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Activation of immune cell proteasomes in peripheral blood of smokers and COPD patients - implications for therapy.

Eur. Respir. J., DOI: 10.1183/13993003.01798-2021 (2021)
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Open Access Green: Postprint online available 05/2023
Immune cells contain a specialised type of proteasome, i.e. the immunoproteasome, which is required for intracellular protein degradation. Immunoproteasomes are key regulators of immune cell differentiation, inflammatory activation and autoimmunity. Immunoproteasome function in peripheral immune cells might be altered by smoking and in COPD thereby affecting immune cell responses.We here analysed the expression and activity of proteasome complexes in peripheral blood mononuclear cells (PBMC) isolated from healthy male young smokers as well as from patients with severe COPD and compared them to matching controls. Proteasome expression was upregulated in COPD patients as assessed by RT-qPCR and mass spectrometry-based proteomics analysis. Proteasome activity was quantified using activity-based probes and native gel analysis. We observed distinct activation of immunoproteasomes in the peripheral blood cells of young male smokers and severely ill COPD patients. Native gel analysis and linear regression modeling confirmed robust activation and elevated assembly of 20S proteasomes, which correlated significantly with reduced lung function parameters in COPD patients. The immunoproteasome was distinctly activated in COPD patients upon inflammatory cytokine stimulation of PBMCs in vitro Inhibition of the immunoproteasome reduced proinflammatory cytokine expression in COPD-derived blood immune cells.Given the crucial role of chronic inflammatory signalling and the emerging involvement of autoimmune responses in COPD, therapeutic targeting of the immunoproteasome might represent a novel therapeutic concept for COPD.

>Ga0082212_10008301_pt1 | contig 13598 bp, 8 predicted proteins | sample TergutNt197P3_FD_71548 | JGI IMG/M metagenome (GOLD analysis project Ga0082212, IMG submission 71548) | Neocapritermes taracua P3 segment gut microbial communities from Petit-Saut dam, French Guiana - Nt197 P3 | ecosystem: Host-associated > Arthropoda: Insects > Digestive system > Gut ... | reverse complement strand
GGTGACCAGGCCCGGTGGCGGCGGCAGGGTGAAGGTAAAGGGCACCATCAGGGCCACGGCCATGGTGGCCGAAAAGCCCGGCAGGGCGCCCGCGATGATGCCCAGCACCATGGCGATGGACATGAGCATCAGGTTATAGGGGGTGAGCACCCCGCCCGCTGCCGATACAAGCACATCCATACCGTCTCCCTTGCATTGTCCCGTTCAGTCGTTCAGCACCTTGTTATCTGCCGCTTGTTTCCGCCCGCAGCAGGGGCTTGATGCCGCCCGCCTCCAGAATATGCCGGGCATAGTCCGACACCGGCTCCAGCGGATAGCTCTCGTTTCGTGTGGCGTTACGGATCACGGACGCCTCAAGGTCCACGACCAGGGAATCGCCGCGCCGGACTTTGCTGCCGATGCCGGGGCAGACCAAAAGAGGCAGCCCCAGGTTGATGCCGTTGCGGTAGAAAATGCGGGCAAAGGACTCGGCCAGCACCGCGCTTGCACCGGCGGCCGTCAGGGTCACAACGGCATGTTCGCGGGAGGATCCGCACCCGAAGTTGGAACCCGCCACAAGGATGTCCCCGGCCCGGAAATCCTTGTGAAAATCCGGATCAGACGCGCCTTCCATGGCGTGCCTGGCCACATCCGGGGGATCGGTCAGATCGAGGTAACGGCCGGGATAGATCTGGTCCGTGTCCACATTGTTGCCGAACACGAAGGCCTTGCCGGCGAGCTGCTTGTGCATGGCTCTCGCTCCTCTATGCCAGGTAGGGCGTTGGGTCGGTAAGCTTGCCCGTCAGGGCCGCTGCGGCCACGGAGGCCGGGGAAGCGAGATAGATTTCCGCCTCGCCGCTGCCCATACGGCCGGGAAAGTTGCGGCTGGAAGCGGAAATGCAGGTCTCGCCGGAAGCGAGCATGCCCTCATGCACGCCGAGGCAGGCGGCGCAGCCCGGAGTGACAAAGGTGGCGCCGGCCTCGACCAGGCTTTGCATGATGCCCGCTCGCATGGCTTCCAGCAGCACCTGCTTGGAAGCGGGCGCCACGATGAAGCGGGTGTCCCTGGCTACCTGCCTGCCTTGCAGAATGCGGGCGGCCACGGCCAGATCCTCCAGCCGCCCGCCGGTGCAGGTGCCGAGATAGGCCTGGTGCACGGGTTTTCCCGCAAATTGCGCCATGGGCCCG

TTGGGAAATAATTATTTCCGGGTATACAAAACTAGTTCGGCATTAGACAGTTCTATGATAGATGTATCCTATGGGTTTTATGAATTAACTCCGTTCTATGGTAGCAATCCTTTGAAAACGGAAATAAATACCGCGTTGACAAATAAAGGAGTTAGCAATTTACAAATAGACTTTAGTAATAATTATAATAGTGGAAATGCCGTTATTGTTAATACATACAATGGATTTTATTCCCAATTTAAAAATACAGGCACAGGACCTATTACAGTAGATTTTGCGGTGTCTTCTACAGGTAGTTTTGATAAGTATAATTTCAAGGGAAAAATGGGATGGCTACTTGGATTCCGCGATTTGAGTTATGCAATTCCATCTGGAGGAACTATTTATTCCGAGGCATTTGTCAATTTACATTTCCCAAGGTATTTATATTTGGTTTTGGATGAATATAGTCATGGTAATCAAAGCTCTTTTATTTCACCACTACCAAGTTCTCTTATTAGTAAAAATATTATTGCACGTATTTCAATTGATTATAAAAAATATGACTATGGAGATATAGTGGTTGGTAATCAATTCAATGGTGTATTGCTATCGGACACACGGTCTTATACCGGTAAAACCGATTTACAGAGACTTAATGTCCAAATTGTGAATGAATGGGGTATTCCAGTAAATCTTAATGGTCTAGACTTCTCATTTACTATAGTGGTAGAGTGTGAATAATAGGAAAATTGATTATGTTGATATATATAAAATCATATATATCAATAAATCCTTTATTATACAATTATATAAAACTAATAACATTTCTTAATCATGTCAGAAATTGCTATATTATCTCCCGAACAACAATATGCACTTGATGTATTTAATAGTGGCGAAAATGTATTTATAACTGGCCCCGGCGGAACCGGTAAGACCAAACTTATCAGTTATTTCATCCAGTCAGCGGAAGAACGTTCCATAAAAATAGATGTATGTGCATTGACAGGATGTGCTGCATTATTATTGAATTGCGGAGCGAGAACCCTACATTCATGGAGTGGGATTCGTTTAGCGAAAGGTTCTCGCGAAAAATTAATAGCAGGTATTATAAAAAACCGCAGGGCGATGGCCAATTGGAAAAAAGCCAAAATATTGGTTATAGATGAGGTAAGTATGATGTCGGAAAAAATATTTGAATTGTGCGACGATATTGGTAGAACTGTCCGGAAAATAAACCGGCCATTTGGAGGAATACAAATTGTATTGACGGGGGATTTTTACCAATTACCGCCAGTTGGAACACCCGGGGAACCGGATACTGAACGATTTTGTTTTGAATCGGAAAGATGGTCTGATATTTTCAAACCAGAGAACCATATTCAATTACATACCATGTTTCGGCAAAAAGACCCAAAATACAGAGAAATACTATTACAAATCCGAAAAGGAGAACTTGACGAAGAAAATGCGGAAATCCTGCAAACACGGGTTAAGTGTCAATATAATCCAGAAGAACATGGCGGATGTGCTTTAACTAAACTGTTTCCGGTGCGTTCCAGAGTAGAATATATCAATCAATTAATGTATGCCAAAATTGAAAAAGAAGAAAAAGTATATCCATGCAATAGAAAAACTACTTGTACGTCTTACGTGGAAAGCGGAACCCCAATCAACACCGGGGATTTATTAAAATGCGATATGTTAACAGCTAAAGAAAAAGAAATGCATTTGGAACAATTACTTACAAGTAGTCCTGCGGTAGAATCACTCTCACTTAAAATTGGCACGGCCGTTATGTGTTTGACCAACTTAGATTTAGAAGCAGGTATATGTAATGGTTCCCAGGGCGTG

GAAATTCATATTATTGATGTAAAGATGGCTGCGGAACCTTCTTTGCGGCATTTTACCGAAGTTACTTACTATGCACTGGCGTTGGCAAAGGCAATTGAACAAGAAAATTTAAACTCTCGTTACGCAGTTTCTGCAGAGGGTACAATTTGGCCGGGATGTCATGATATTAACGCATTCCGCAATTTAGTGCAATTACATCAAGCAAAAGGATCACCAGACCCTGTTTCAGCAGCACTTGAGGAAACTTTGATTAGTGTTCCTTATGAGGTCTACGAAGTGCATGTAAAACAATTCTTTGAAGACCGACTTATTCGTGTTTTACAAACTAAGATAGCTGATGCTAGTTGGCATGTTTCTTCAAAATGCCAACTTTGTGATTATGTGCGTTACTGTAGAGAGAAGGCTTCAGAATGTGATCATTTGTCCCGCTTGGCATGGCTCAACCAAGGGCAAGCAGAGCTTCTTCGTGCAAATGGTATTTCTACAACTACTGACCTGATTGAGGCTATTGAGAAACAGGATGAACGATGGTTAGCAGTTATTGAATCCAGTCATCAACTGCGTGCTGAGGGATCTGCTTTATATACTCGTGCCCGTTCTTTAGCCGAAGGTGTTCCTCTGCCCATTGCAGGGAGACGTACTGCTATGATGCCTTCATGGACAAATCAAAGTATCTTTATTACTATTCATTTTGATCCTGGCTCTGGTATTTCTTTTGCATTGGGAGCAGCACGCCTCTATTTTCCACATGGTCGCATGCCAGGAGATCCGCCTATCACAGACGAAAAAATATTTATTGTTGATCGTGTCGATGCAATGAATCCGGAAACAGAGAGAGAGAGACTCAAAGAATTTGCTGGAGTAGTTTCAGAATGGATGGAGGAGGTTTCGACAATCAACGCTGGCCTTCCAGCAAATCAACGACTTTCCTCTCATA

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Publication type Article: Journal article
Document type Scientific Article
ISSN (print) / ISBN 0903-1936
e-ISSN 1399-3003
Publisher European Respiratory Society
Publishing Place Sheffield
Reviewing status Peer reviewed